Fire Bears by T.S. Joyce
Overall Series Rating: (3) (sXe)
Each of the three books that make up this series are short. At around 130 pages, each book focuses on one of the Keller brothers. The brothers are bear shifters who have been firefighters for generations. They are also controlled by a government agency that uses them as their own personal mercenaries, except these men do not get paid, they only get threatened with exposure and death. The series rating is higher than the individual book ratings because, in this particular case, the sum total is greater than its individual parts. Each of the books has the same problem–pacing and character development is sketchy and off putting. The central problem for the couples is superficial in most cases and is quickly eclipsed by the bigger problem of government control. But, like most shifter books, the allegory of shifter discrimination and hatred is a relevant one for racism and extremism today. It is this larger story of shifter integration into larger society that saves this series from banality and smut. Without that larger storyline connecting the books together, these short stories would seem like thinly veiled porn.
I am not going to review the individual books because my likes and dislikes are basically the same for all three novels. The primary characters have very little development. Instead of revealing characteristics through action, the author depends heavily on dialogue. Love is instantaneously, which is explained as ordinary due to shifter nature, but is unconvincing. The obstacles in each novel is glossed over in a way that makes them all unevenly paced. Action-action-action is followed by sappy dialogue and sex scenes. Despite all of this, Joyce does a great job of teasing out some of the issues with shifter-human integration. It’s sort of the X-Men argument, except a Magneto hasn’t appeared. Instead it is a test of humanity as to how the public deals with shifters and strongly echoes the central issues of slavery, racism, and homophobia. Tackling these big issues isn’t something most romance authors attempt and I admire Joyce for that. She really takes the possibilities of the genre to its fullest potential.
This series is a good example of why I don’t trust amazon reviews. The first book enjoys a 4.5 star rating from 146 reviewers. I’m not sure how that is possible, but it is. I don’t think I am that harsh of a critic, but my ratings are consistently lower than the Amazon reviews. And I have been stuck with many a terrible book because I trusted the Amazon reviews, which is why I am so glad I don’t pay for these books anymore. Although, I have to say, this series is very reasonably priced at $0.99 a book which isn’t too bad for fun, easy reads. That being said, I wouldn’t necessarily recommend the books. There are too many negatives and not enough positives for me to encourage anyone to read them.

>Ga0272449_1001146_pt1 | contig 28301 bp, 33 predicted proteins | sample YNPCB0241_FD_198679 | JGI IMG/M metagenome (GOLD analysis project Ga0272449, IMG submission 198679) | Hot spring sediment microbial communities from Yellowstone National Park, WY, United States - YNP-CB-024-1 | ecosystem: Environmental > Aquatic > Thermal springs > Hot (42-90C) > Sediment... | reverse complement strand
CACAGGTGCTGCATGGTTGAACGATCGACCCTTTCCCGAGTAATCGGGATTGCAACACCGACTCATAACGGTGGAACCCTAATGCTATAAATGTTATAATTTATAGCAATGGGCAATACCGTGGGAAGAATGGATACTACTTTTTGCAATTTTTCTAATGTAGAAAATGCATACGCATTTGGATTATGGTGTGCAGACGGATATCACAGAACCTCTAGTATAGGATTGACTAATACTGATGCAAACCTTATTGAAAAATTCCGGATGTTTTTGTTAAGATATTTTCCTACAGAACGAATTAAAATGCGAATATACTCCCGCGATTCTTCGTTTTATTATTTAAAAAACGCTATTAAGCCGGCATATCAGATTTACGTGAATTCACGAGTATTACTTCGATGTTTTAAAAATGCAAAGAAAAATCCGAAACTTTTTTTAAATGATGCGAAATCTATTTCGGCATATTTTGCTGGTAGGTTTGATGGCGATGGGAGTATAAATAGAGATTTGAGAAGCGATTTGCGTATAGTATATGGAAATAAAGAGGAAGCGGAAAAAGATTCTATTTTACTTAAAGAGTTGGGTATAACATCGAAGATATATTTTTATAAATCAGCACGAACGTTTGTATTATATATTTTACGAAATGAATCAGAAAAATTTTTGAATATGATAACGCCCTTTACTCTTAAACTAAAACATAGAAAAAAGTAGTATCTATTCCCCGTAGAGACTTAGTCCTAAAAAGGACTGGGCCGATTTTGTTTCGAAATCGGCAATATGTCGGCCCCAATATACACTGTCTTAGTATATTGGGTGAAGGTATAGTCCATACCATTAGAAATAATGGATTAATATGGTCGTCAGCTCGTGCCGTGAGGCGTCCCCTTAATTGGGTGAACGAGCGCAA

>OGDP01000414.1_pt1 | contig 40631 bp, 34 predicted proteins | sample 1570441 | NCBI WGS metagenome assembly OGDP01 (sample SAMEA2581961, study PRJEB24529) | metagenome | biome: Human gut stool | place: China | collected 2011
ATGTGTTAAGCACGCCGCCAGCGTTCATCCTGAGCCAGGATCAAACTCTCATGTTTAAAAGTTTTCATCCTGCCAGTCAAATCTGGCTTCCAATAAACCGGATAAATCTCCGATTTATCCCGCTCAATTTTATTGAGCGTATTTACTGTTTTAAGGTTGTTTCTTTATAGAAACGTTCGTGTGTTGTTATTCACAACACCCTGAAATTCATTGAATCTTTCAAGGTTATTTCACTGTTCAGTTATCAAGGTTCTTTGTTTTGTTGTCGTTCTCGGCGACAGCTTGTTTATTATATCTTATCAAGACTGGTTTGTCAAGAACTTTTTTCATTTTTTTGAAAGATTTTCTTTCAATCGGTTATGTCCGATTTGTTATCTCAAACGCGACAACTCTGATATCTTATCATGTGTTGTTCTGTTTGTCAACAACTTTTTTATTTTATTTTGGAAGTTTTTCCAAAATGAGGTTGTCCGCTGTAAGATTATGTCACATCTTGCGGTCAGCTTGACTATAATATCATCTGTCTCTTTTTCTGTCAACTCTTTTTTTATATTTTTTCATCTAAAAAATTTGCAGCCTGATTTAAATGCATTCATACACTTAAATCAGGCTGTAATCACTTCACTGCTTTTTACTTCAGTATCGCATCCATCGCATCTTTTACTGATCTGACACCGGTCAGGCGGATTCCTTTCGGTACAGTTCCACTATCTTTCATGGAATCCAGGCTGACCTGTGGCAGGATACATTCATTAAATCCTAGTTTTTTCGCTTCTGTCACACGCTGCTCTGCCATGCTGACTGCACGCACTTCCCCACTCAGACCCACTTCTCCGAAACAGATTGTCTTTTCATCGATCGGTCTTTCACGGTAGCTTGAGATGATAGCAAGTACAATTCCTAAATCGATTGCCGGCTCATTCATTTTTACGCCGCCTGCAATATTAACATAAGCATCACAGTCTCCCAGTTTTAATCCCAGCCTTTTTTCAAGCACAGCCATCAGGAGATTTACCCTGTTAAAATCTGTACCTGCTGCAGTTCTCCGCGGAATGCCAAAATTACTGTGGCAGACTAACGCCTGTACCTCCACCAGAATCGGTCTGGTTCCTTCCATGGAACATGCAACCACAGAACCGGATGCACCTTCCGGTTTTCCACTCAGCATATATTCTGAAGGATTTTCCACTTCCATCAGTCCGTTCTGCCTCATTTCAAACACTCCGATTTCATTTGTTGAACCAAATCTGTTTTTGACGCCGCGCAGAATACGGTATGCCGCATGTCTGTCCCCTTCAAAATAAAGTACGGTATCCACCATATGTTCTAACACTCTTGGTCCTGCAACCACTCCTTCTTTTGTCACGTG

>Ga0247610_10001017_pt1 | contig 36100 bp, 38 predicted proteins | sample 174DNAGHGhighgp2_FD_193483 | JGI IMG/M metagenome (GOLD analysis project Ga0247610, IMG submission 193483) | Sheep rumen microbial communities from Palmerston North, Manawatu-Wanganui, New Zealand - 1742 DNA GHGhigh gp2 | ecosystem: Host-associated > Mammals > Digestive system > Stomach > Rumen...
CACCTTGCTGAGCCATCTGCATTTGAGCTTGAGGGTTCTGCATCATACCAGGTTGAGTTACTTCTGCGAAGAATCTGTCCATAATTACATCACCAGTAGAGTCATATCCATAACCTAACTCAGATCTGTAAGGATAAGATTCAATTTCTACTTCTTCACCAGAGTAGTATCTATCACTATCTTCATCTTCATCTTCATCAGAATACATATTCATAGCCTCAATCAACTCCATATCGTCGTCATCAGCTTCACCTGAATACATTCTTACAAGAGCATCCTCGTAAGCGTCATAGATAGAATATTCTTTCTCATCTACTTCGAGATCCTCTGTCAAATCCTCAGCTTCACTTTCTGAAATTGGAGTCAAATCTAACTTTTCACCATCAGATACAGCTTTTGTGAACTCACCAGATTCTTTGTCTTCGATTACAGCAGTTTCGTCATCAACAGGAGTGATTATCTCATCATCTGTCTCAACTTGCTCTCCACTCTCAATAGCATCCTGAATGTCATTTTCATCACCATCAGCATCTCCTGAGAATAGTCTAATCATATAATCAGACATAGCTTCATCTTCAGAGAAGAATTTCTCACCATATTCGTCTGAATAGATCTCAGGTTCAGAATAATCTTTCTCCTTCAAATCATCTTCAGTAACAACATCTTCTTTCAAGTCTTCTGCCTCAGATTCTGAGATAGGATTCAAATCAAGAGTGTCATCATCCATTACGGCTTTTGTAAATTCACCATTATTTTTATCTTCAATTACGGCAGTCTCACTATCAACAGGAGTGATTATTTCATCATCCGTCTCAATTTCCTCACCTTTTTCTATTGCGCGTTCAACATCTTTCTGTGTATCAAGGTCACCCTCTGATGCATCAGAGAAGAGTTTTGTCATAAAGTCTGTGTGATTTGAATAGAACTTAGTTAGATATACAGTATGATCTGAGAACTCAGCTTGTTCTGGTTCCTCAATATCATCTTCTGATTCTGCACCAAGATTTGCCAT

Bear My Soul (2)
Rory has kept her son Aaron a secret from Aaron’s father, Cody Keller, for five years. But as her son grows older and bigger it becomes harder and harder for Rory to keep Aaron’s shifter nature a secret. In desperation Rory seeks Cody out to see if he can help her son through his painful transformation from boy to bear. Cody is shocked and hurt that he was kept from his son, bitter that he cannot see Aaron grow up from an infant. However, when government forces threaten Aaron’s safety, Cody and Rory quickly realize they will do anything to keep their son safe.
Bear the Burn (2)
Quinn is searching for a new start as a veterinarian’s technician after a heartbreaking loss. When she meets Dade Keller she is embarrassed being caught in a private display of emotion. Dade wants to stay away from Quinn to keep her safe but cannot deny that his bear has picked Quinn as his mate. Despite Dade’s efforts to be distant, Quinn is a target and in order to save her he must turn her into a bear shifter. In doing so he challenges the hold the government has on the Keller pack and his own hold on his emotional walls. Quinn will need to reveal her inner strength in order to protect the pack that has accepted her as their own.
Bear the Heat (3)
Boone has nightmares about losing his entire family to the secret government agency that is trying to control the bear shifter population. Cora is a reporter who broke the bear shifter story, trying to walk the line of reporting while also tempering the public’s knee-jerk hateful response to shifters. As Cora and Boone work together to help people see shifters as people, not animals, they realize their deep connection. This makes Cora a target and Boone struggles not to allow his fears to dictate his decisions. This was my favorite of the series probably because the underlying theme of acceptance was emphasized.